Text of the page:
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Clean code - open/closed principle

The situation

The O in the SOLID acronym stands for the open/closed principle, this is the concept that a class should be open for extension but closed for modification. To explain what this means in practice I will present a real life example from a project which I worked on.

The scenario is a webshop which allows customers to create new mobile phone contracts. There is a class named CustomerContractService. The class contains an Add method which is responsible for saving a new customer contract to the database and adding it to the customer’s history, here is the method:

public CustomerContract Add(CustomerContract entity)
{
    CustomerContract newCustomerContract = base.Add(entity);

    if (newCustomerContract != null)
    {
        string historyMessage = "new contract created";
        AddHistoryItem(newCustomerContract, historyMessage);
    }

    return newCustomerContract;
}

New requirements

This method works great, but then the client comes to you and says that they have a new customer, the Acme corporation, they have their own Acme API, they want you to call their API and check that if an employee is ordering a new phone contract, that the employee has not been fired. They have had problems in the past of employees buying subsidised contracts after they have been fired. So the solution is easy, you just need to add a check in the Add method. The new code looks like this:

public CustomerContract Add(CustomerContract entity)
{
    if (workflow == Acme)
    {
        var customer = _customerService.GetById(entity.CustomerId);
        // add check here that the Acme user is allowed
        if (_acmeValidationService.CheckIfUserIsAuthorised(customer) == false)
        {
            throw new AcmeValidationException("acme user not authorised");
        }
    }
    CustomerContract newCustomerContract = base.Add(entity);

    if (newCustomerContract != null)
    { 
        string historyMessage = "new contract created";
        AddHistoryItem(newCustomerContract, historyMessage);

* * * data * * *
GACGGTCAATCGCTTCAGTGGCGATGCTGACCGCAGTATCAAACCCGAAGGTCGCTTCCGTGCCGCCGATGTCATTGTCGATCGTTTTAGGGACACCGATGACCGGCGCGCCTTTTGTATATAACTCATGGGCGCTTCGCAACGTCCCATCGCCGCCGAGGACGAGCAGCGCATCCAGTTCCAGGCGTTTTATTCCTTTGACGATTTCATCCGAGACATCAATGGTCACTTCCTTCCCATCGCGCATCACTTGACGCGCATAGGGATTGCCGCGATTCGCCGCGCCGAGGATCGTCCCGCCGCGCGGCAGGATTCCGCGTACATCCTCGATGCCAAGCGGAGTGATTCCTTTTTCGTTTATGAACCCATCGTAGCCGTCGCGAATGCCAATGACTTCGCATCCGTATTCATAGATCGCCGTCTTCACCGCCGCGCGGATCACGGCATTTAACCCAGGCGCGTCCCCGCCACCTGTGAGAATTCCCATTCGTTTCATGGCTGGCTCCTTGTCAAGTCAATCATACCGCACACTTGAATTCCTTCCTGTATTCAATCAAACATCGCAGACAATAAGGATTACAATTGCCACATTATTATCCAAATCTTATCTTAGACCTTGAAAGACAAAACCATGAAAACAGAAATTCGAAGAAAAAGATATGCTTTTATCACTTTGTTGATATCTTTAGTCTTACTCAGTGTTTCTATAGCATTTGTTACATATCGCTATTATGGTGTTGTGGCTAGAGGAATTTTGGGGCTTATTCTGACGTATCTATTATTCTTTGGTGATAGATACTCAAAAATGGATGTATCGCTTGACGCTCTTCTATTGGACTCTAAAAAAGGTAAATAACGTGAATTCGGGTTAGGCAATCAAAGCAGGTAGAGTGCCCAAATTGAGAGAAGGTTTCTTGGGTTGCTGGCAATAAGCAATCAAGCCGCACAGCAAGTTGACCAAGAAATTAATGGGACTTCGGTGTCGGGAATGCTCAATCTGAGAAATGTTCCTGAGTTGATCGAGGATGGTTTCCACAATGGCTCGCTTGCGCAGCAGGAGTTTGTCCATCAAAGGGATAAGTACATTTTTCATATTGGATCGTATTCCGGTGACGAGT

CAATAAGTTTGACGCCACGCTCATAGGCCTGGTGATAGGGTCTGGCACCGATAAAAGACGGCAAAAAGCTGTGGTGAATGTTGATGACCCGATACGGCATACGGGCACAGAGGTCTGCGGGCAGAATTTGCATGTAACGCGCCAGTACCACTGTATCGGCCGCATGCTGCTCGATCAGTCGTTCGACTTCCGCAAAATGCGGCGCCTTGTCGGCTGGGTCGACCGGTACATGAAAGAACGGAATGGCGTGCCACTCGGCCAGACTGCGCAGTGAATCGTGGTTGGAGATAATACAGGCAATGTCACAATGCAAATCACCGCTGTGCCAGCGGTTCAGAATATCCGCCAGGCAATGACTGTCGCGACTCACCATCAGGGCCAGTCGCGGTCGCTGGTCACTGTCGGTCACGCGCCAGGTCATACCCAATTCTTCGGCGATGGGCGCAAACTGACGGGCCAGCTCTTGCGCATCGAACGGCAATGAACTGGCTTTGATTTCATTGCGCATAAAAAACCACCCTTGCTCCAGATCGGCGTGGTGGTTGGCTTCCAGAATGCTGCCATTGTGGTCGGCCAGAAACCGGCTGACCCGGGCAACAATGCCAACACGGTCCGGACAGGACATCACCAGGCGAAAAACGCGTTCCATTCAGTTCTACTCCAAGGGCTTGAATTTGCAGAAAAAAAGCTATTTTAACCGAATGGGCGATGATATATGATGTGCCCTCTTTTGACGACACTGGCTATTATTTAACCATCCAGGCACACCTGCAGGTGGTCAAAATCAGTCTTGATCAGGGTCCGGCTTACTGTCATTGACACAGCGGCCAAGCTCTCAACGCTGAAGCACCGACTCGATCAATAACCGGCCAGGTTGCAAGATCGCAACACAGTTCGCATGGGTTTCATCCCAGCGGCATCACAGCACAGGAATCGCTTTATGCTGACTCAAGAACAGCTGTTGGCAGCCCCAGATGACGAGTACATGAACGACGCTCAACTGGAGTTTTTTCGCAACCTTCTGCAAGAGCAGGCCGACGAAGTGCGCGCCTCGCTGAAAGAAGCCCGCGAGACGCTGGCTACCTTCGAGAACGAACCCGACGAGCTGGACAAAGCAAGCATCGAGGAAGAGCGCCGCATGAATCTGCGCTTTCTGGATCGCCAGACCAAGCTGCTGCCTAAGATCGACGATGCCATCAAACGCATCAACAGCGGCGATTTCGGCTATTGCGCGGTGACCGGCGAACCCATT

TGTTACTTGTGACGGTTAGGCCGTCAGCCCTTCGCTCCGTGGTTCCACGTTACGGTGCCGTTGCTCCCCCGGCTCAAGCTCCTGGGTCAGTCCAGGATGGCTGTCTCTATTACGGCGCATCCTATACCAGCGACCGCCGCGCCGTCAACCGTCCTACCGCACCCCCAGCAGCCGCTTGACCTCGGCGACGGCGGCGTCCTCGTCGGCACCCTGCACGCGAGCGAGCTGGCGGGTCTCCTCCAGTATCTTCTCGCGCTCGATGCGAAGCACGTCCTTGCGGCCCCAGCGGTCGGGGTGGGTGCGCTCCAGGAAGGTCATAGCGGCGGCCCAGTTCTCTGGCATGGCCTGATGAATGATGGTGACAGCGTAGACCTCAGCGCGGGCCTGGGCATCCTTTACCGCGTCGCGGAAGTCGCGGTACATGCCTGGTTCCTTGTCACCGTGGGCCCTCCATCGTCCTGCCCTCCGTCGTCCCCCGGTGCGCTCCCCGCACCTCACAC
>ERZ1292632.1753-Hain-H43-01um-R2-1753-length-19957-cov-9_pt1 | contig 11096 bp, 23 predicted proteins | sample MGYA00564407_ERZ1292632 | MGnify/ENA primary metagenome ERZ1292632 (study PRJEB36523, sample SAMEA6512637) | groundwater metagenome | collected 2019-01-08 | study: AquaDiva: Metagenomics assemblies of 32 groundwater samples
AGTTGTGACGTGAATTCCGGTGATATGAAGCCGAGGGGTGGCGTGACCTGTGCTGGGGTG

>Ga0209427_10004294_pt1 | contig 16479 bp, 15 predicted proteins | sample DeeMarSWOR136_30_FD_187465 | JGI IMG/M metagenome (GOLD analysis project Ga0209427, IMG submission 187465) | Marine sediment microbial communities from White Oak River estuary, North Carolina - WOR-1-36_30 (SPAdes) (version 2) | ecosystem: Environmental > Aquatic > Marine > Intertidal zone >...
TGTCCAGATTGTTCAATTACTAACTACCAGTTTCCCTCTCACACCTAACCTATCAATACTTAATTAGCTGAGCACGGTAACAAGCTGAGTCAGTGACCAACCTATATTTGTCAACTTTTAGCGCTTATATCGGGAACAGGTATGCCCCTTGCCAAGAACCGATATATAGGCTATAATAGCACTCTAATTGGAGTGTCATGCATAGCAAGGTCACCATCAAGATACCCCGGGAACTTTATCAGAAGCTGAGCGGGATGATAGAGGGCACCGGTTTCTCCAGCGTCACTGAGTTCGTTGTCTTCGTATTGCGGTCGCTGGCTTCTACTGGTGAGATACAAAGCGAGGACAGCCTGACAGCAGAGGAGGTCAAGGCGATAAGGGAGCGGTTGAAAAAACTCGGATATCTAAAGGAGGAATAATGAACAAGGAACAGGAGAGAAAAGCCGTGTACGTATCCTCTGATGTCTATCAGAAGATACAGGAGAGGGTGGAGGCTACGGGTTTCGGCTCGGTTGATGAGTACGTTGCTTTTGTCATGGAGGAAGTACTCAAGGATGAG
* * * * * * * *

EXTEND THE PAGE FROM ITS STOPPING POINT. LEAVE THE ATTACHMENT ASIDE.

}

    return newCustomerContract;
}

A bad smell

Things are working well, and then the client comes to you again with more good news, they have another new customer, the Tyrell Corporation. Great so now you have to add another check against another API, the class is growing and what if you need to keep adding new companies, something smells bad.

Open for extension

The reason for the code smell is that this class violates the open/closed principle. When the code needs modifying, the class is not closed, you have to go into the class and add a new company API call. The way to overcome this problem is to implement the open/closed principle, this means making the class open for extension, so that it does not need to be modified every time. To do this you add the virtual keyword to the method and remove the Acme check logic:

public class BaseCustomerContractService
{
    public virtual CustomerContract Add(CustomerContract entity)
    {
        CustomerContract newCustomerContract = base.Add(entity);

        if (newCustomerContract != null)
        { 
            string historyMessage = "new contract created";
            AddHistoryItem(newCustomerContract, historyMessage);
        }

        return newCustomerContract;
    }
}

Now you can easily make a new class named AcmeCustomerContractService which extends this class and here is where you add the check to the Acme API first, then call the base Add method if successful. This makes much more sense, the Acme logic is encapsulated in a custom class:

public class AcmeCustomerContractService : BaseCustomerContractService
{
    IAcmeValidationService _acmeValidationService;
    public AcmeCustomerContractService(IAcmeValidationService acmeValidationService)
    {
        _acmeValidationService = acmeValidationService;
    }

    public override CustomerContract Add(CustomerContract entity)
    {
        var customer = _customerService.GetById(entity.CustomerId);
        // add check here that the Acme user is allowed
        if (_acmeValidationService.CheckIfUserIsAuthorised(customer) == false)
        {
            throw new AcmeValidationException("acme user not authorised");
        }
    
       return base.Add(entity, saveToDb);
    }
}

Conclusion

It is so easy to do exactly the same thing for the Tyrell Corporation, create another new class the TyrellCustomerContractService.  The code is open for extension by being virtual, but closed for modification, we never need to actually change the code in the BaseCustomerContractService. This is the essence of the open/closed principle.


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